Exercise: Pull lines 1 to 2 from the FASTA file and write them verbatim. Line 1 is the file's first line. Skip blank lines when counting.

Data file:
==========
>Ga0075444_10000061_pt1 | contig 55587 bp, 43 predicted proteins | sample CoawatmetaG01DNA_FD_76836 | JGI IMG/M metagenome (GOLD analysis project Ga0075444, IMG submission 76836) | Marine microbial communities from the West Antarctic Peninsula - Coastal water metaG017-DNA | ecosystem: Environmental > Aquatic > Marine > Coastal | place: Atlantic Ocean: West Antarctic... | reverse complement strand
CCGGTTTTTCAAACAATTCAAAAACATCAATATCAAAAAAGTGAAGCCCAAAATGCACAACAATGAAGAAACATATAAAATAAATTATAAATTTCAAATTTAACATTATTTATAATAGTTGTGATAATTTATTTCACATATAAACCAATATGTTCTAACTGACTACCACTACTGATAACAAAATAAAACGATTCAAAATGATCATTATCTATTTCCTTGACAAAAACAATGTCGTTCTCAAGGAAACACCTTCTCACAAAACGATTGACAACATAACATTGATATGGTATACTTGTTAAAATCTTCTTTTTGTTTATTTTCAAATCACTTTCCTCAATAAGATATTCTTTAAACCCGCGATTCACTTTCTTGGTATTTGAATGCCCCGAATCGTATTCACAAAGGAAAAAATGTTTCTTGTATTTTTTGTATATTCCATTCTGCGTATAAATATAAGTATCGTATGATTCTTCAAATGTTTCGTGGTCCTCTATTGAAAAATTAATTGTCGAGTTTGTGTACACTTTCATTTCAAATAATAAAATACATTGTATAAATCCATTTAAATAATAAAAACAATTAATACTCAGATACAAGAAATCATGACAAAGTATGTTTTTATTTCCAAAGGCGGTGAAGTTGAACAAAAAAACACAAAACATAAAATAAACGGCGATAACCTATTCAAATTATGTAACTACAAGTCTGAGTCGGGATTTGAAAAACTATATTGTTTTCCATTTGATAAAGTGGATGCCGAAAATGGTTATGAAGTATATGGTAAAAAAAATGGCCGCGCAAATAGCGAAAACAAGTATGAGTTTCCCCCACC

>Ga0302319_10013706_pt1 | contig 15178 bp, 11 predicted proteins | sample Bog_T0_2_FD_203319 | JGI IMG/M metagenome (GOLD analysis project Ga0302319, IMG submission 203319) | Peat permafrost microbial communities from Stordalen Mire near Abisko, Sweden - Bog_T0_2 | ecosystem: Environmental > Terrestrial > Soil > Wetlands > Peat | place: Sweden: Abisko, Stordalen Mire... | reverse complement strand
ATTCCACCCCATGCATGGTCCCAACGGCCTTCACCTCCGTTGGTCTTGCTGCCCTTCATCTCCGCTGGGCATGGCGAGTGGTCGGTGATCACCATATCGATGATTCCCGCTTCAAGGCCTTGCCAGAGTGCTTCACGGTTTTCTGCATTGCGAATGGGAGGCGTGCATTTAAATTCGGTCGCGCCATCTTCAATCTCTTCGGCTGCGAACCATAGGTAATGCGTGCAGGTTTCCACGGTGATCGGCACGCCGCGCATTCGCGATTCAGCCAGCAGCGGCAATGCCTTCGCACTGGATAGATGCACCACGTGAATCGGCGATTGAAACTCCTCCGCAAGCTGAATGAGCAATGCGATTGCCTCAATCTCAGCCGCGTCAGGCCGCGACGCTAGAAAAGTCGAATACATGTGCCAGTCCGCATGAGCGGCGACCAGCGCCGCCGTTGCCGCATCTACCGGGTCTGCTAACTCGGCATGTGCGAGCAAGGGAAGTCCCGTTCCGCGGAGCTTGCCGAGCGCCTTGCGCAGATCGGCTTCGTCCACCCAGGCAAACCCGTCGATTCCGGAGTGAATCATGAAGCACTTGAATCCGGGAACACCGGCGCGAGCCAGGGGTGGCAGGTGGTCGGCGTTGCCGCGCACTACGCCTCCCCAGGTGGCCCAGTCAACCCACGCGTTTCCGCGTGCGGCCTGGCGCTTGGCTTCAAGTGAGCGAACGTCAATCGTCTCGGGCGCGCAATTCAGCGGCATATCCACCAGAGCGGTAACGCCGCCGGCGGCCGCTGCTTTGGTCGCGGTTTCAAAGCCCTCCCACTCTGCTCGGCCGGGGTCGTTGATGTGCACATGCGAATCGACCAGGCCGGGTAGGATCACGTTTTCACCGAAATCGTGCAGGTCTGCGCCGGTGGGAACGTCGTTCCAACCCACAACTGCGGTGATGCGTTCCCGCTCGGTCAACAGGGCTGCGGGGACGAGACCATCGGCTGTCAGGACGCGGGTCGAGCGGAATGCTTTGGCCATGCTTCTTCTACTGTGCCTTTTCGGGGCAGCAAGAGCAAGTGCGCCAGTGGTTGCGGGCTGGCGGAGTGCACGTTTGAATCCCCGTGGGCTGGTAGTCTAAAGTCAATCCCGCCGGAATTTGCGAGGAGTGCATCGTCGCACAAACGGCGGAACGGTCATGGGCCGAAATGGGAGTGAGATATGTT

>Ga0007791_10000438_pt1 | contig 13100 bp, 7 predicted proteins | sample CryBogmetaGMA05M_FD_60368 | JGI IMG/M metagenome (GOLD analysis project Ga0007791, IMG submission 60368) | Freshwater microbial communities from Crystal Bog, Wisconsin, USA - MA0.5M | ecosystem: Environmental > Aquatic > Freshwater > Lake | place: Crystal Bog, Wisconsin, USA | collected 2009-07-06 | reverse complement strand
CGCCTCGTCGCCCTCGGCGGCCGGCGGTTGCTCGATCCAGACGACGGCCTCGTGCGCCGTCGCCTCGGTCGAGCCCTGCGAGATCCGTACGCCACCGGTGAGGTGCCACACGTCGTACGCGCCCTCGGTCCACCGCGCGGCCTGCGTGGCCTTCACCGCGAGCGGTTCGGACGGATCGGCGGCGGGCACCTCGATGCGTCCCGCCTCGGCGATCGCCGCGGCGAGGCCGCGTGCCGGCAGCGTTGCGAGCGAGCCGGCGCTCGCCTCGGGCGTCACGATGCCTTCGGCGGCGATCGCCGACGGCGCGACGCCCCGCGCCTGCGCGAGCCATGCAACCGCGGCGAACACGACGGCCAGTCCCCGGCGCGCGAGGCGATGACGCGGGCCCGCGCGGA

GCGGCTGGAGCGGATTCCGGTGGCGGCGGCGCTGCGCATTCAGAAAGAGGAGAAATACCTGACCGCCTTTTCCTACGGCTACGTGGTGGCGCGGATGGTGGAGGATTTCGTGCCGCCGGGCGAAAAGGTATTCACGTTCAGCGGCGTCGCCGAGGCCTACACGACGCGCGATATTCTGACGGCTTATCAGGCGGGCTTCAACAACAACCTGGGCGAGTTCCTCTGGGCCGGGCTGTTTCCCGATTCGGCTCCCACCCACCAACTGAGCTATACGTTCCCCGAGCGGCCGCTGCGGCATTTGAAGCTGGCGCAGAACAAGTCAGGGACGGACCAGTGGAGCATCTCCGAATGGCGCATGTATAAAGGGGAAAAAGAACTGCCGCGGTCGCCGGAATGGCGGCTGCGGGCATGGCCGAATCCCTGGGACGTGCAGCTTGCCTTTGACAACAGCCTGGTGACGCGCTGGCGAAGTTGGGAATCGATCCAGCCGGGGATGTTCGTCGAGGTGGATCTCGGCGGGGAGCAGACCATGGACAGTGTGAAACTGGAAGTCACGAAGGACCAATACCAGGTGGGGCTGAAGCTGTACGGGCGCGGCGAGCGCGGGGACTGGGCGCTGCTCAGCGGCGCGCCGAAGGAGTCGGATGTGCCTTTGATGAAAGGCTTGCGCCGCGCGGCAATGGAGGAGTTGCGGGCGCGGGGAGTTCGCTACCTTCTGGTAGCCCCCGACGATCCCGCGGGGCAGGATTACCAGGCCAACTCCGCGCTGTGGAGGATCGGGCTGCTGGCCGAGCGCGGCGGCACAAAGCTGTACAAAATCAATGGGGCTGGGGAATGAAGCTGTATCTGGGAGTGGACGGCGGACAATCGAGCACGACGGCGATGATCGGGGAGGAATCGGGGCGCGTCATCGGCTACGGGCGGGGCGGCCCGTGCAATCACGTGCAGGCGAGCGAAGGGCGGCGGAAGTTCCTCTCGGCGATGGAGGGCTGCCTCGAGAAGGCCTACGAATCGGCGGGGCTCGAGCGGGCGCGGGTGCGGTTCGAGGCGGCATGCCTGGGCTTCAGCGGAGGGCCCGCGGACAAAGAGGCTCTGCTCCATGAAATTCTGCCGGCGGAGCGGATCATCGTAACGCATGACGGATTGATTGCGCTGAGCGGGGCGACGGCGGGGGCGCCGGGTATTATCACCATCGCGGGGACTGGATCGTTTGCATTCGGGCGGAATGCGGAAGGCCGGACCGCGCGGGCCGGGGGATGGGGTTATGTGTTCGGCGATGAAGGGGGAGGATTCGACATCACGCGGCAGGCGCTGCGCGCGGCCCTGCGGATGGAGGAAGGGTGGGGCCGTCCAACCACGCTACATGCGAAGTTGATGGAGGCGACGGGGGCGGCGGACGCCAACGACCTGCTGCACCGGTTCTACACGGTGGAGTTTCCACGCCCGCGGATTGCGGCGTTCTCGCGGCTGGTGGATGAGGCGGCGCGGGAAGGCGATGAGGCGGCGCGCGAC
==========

>Ga0075444_10000061_pt1 | contig 55587 bp, 43 predicted proteins | sample CoawatmetaG01DNA_FD_76836 | JGI IMG/M metagenome (GOLD analysis project Ga0075444, IMG submission 76836) | Marine microbial communities from the West Antarctic Peninsula - Coastal water metaG017-DNA | ecosystem: Environmental > Aquatic > Marine > Coastal | place: Atlantic Ocean: West Antarctic... | reverse complement strand
CCGGTTTTTCAAACAATTCAAAAACATCAATATCAAAAAAGTGAAGCCCAAAATGCACAACAATGAAGAAACATATAAAATAAATTATAAATTTCAAATTTAACATTATTTATAATAGTTGTGATAATTTATTTCACATATAAACCAATATGTTCTAACTGACTACCACTACTGATAACAAAATAAAACGATTCAAAATGATCATTATCTATTTCCTTGACAAAAACAATGTCGTTCTCAAGGAAACACCTTCTCACAAAACGATTGACAACATAACATTGATATGGTATACTTGTTAAAATCTTCTTTTTGTTTATTTTCAAATCACTTTCCTCAATAAGATATTCTTTAAACCCGCGATTCACTTTCTTGGTATTTGAATGCCCCGAATCGTATTCACAAAGGAAAAAATGTTTCTTGTATTTTTTGTATATTCCATTCTGCGTATAAATATAAGTATCGTATGATTCTTCAAATGTTTCGTGGTCCTCTATTGAAAAATTAATTGTCGAGTTTGTGTACACTTTCATTTCAAATAATAAAATACATTGTATAAATCCATTTAAATAATAAAAACAATTAATACTCAGATACAAGAAATCATGACAAAGTATGTTTTTATTTCCAAAGGCGGTGAAGTTGAACAAAAAAACACAAAACATAAAATAAACGGCGATAACCTATTCAAATTATGTAACTACAAGTCTGAGTCGGGATTTGAAAAACTATATTGTTTTCCATTTGATAAAGTGGATGCCGAAAATGGTTATGAAGTATATGGTAAAAAAAATGGCCGCGCAAATAGCGAAAACAAGTATGAGTTTCCCCCACC